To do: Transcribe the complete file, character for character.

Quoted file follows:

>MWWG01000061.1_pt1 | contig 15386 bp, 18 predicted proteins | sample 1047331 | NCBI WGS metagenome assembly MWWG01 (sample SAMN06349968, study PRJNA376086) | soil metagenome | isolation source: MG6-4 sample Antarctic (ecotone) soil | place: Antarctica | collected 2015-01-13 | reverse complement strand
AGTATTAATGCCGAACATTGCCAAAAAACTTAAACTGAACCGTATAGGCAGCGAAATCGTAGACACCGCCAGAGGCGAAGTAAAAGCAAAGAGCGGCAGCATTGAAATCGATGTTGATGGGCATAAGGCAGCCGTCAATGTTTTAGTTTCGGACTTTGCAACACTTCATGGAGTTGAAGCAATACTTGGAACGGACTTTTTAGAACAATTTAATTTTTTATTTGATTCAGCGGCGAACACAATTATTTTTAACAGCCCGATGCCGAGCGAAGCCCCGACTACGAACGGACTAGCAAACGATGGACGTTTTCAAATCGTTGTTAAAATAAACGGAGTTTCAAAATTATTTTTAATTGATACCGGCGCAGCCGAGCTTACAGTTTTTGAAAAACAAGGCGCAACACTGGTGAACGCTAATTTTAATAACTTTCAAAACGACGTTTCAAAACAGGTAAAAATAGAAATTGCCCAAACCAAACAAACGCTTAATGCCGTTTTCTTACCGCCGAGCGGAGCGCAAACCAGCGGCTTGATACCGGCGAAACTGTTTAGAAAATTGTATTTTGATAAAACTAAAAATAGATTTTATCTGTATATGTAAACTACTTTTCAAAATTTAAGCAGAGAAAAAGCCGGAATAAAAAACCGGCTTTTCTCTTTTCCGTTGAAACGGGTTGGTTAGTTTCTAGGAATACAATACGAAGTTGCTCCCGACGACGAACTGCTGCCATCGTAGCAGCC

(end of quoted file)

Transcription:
>MWWG01000061.1_pt1 | contig 15386 bp, 18 predicted proteins | sample 1047331 | NCBI WGS metagenome assembly MWWG01 (sample SAMN06349968, study PRJNA376086) | soil metagenome | isolation source: MG6-4 sample Antarctic (ecotone) soil | place: Antarctica | collected 2015-01-13 | reverse complement strand
AGTATTAATGCCGAACATTGCCAAAAAACTTAAACTGAACCGTATAGGCAGCGAAATCGTAGACACCGCCAGAGGCGAAGTAAAAGCAAAGAGCGGCAGCATTGAAATCGATGTTGATGGGCATAAGGCAGCCGTCAATGTTTTAGTTTCGGACTTTGCAACACTTCATGGAGTTGAAGCAATACTTGGAACGGACTTTTTAGAACAATTTAATTTTTTATTTGATTCAGCGGCGAACACAATTATTTTTAACAGCCCGATGCCGAGCGAAGCCCCGACTACGAACGGACTAGCAAACGATGGACGTTTTCAAATCGTTGTTAAAATAAACGGAGTTTCAAAATTATTTTTAATTGATACCGGCGCAGCCGAGCTTACAGTTTTTGAAAAACAAGGCGCAACACTGGTGAACGCTAATTTTAATAACTTTCAAAACGACGTTTCAAAACAGGTAAAAATAGAAATTGCCCAAACCAAACAAACGCTTAATGCCGTTTTCTTACCGCCGAGCGGAGCGCAAACCAGCGGCTTGATACCGGCGAAACTGTTTAGAAAATTGTATTTTGATAAAACTAAAAATAGATTTTATCTGTATATGTAAACTACTTTTCAAAATTTAAGCAGAGAAAAAGCCGGAATAAAAAACCGGCTTTTCTCTTTTCCGTTGAAACGGGTTGGTTAGTTTCTAGGAATACAATACGAAGTTGCTCCCGACGACGAACTGCTGCCATCGTAGCAGCC